The United Church of Christ has a long history of involvement in environmental issues. And we find the roots of this action in the ministry of Martin Luther King, Jr.
In a speech at the EPA marking King’s birthday, Former US Attorney General Eric Holder pointed out that by the late sixties, it had become clear to Dr. King and his supporters that integrating schools and public spaces, securing voting rights, and advancing the Civil Rights Act did not solve a series of other problems. People of color still suffered, unequally, from the prevalence of toxic substances in their neighborhoods. Poor communities of color were more likely to be home to hazardous facilities. Residents in these communities were not only living in our country’s most polluted places – they were often doing the dirtiest, most dangerous work.
In March of 1968, Dr. King traveled to Memphis, Tennessee, to lead black sanitation workers in a strike. As part of his growing environmental and economic justice mission, he returned to Memphis several days later, where he planned to march with these workers again on April 5th – a day he would not live to see. [v]
Dr. King did not have the chance to witness the impact of the movement he began. But he left us with the growing awareness that “all life is interrelated” and that, as he said in the Christmas Eve sermon: “We aren’t going to have peace on Earth until we recognize this basic fact of the interrelated structure of all reality.”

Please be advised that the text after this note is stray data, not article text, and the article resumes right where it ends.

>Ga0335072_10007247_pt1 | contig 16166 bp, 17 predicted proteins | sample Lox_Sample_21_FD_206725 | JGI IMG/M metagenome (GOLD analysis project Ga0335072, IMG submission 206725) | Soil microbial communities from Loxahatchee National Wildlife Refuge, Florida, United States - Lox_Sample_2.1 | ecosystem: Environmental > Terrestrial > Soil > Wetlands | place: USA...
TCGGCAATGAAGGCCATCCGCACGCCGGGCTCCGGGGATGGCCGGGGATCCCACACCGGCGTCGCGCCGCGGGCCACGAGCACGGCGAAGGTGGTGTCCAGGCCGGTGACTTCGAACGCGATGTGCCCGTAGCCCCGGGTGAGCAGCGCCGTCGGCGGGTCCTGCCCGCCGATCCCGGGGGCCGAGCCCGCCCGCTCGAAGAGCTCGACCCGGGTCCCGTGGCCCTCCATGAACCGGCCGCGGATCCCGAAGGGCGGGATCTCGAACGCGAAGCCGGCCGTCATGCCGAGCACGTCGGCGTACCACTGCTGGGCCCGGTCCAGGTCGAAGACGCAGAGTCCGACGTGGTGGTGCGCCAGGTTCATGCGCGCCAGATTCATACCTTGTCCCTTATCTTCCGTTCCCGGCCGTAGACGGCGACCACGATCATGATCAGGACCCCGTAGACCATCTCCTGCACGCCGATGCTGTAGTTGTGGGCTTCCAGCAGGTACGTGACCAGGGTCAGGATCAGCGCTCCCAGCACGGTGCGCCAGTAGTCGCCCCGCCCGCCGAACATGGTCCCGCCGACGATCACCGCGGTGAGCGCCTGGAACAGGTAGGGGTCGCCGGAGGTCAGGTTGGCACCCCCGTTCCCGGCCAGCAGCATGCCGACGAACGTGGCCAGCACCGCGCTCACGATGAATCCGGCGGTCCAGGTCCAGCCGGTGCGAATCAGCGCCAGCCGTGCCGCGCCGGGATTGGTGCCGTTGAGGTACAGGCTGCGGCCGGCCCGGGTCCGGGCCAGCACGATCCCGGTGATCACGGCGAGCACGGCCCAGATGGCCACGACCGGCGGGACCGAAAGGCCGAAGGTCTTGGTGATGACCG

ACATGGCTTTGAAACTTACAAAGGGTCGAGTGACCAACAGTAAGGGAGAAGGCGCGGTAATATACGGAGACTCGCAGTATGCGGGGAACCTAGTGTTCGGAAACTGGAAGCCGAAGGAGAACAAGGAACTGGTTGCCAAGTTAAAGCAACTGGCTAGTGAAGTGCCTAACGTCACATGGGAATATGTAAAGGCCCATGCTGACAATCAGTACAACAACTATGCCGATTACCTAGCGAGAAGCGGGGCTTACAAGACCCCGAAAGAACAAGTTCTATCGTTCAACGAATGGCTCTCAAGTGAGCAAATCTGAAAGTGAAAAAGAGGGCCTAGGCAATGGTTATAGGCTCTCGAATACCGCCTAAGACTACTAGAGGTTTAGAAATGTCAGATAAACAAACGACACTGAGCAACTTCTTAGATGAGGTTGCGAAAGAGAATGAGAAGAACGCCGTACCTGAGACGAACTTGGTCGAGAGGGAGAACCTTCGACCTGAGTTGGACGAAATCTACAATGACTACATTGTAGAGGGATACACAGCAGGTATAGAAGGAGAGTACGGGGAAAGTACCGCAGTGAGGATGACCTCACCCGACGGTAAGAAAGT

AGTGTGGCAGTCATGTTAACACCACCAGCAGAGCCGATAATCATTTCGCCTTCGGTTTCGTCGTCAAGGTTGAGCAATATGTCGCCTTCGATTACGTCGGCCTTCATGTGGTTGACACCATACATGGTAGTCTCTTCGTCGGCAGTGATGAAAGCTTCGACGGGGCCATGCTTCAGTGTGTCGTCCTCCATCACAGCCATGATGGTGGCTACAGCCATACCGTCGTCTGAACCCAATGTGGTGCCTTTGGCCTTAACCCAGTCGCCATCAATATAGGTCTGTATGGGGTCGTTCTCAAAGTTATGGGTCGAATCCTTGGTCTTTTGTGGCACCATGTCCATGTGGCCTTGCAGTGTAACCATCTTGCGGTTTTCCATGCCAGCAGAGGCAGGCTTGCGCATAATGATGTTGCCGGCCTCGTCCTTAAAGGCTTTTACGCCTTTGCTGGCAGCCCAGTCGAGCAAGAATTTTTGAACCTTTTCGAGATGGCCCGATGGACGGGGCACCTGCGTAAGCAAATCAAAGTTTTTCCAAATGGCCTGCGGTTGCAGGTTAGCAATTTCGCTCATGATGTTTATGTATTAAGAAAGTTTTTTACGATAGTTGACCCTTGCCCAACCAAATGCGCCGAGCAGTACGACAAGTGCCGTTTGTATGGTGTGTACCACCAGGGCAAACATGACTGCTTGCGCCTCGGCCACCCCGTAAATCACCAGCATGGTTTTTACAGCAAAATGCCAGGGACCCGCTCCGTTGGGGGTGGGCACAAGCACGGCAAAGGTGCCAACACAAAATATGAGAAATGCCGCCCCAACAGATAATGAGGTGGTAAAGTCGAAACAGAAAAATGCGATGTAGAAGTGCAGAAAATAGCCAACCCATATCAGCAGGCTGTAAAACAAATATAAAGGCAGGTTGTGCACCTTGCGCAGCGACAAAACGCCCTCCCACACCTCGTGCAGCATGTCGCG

And, of course, King’s growing sense of interconnectedness finds its own roots in the biblical tradition and particularly in the Hebrew prophets.
Writing from the Birmingham jail, speaking on the National Mall, and on many other occasions, King echoed the stirring call of Amos: “Let justice roll down like waters, and righteousness like and everflowing stream.” We heard those words that remind us of the power of water again this morning.